68 McGerr Michael, A Fierce Discontent: The Rise and Fall of the Progressive Movement in America, 1870–1920 (New York: Oxford University Press, 2003), 191–92.
69 Simon N. Patten, The New Basis of Civilization, 32.
70 Dewey and Tufts, Ethics, 445; see also the section entitled “Restrictions from Inadequate Economic Conditions,” 447. See also Miller Tiffany Jones, “Transforming Formal Freedom into Effective Freedom: John Dewey, the New Deal and the Great Society,” Modern America and the Legacy of the Founding, ed. Pestritto R. J. and West Thomas G. (Lexington Books, 2006).
71 Patten, The New Basis of Civilization, 208.
72 Ibid., 33.
73 Commons, Races and Immigrants in America, 211 and 97 (in relation to the “French Canadians”). See also Edward Alsworth Ross, The Old World in the New, 232–33: “As this country fills up with the densely ignorant, there will be more of this sort of thing [thousands of people gathering at a shrine in Ohio “reputed to possess miraculous healing virtue”]. The characteristic features of the Middle Ages may be expected to appear among us to the degree that our population comes to be composed of persons at the medieval level of culture.” From the Progressives' standpoint, importantly, Americans who continued to advocate the relevance of the Founding principles to American governance were also effectively clinging to the “Social Heredity” of an earlier period. See, for example, Ely, Studies in the Evolution of Industrial Society, 61.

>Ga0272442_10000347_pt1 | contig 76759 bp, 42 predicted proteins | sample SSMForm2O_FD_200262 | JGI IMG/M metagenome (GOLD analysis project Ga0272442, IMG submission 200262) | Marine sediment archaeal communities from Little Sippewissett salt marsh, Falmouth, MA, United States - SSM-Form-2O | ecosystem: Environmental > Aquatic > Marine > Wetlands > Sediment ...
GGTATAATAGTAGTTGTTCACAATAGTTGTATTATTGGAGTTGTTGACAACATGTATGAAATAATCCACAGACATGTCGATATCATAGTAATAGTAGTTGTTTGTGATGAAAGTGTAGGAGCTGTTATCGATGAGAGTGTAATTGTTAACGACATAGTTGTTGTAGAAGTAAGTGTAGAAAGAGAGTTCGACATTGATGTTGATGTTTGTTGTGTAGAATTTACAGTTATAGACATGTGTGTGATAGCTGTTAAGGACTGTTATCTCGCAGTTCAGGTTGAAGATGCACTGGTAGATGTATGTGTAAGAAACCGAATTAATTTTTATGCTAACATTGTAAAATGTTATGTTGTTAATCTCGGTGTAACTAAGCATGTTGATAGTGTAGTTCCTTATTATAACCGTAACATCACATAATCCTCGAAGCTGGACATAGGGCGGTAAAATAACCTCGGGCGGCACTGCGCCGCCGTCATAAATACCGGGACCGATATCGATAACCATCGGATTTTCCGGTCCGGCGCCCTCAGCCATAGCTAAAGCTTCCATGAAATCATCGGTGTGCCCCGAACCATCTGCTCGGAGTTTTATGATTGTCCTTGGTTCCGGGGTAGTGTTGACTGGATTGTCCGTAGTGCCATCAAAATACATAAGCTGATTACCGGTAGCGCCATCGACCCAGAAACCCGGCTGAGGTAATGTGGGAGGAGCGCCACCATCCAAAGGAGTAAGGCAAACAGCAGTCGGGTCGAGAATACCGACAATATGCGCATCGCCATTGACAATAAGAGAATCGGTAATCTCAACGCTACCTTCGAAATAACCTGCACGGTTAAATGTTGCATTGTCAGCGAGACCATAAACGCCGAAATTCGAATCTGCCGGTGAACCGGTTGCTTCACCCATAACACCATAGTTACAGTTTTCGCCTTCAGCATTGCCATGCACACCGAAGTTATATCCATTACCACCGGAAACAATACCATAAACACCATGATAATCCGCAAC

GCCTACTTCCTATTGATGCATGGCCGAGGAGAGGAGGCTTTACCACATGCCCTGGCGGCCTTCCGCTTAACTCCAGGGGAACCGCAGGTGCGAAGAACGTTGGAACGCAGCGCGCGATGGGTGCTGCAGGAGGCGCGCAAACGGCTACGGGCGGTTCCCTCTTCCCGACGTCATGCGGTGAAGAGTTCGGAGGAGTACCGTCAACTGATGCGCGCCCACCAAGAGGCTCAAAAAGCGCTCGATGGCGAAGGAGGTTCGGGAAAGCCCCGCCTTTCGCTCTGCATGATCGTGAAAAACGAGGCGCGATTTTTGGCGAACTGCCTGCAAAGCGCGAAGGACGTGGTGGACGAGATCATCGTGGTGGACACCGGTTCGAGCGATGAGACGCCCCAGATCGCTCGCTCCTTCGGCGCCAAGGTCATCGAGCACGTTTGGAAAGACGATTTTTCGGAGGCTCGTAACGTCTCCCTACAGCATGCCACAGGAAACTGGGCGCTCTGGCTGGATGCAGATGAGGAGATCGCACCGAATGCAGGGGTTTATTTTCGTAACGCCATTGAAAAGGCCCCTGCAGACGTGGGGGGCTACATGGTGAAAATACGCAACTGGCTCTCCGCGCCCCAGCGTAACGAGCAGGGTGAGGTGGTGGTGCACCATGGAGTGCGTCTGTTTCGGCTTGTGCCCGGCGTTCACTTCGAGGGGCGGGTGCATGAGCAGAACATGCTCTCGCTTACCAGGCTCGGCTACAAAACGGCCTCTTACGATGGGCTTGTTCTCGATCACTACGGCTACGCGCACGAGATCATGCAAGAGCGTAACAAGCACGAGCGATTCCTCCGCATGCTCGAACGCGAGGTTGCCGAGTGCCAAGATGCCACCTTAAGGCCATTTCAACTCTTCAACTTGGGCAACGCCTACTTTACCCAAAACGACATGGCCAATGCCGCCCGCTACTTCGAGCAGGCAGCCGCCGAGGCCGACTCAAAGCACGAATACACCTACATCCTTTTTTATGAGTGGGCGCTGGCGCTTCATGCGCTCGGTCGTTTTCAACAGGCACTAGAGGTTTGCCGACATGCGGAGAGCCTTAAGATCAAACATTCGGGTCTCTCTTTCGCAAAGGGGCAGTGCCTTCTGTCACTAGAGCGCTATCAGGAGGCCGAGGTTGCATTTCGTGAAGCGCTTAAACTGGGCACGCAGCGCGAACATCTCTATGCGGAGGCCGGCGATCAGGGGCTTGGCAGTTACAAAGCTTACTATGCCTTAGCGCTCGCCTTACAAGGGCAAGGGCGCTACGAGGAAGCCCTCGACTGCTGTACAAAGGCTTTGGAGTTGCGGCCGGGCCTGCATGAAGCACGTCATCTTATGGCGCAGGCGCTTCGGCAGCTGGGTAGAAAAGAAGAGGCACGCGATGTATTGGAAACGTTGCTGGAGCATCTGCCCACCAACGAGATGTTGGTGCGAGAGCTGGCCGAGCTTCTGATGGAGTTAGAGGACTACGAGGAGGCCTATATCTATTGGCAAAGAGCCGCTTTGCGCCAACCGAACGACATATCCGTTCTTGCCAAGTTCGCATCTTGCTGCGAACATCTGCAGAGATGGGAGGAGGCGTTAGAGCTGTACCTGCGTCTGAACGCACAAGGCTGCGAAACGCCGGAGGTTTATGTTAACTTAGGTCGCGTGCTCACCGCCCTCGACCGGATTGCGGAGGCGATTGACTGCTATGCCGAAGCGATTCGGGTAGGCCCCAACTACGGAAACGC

74 Patten, The New Basis of Civilization, 33.
75 See Charlotte Perkins Gilman, “A Suggestion on the Negro Problem,” 78: “Transfusion of blood is a simple matter compared with the transfusion of civilization; yet that is precisely what is going on between us and the negro race.”
76 Merriam, A History of American Political Theories, 313–14.
78 Albert J. Beveridge, “In Support of an American Empire,” Record, 56 Cong., I Sess., pp. 704–12, accessed online at: http://www.mtholyoke.edu/acad/intrel/ajb72.htm.
79 Burton David H., “Theodore Roosevelt: Confident Imperialist,” The Review of Politics 23 no. 3 (July, 1961); 363, 366.
80 As quoted in ibid., 370, note 42. See also Thomas G. Dyer, Theodore Roosevelt and the Idea of Race 140–41: “Roosevelt regarded both Filipinos and Latin Americans as occupants of low rungs of the civilization ladder…. As ‘backward peoples’ these individuals occupied positions of inferiority in Roosevelt's scheme of things and thus were fair game for American imperialistic desires…. Like the American black, Filipinos and Latin Americans would have to proceed through the slow process of racial evolution before acquiring the skills necessary to manage their own affairs. And like the blacks, Latin Americans and Filipinos could count upon the supervision of white ‘stewards’ as guardians of civilization.”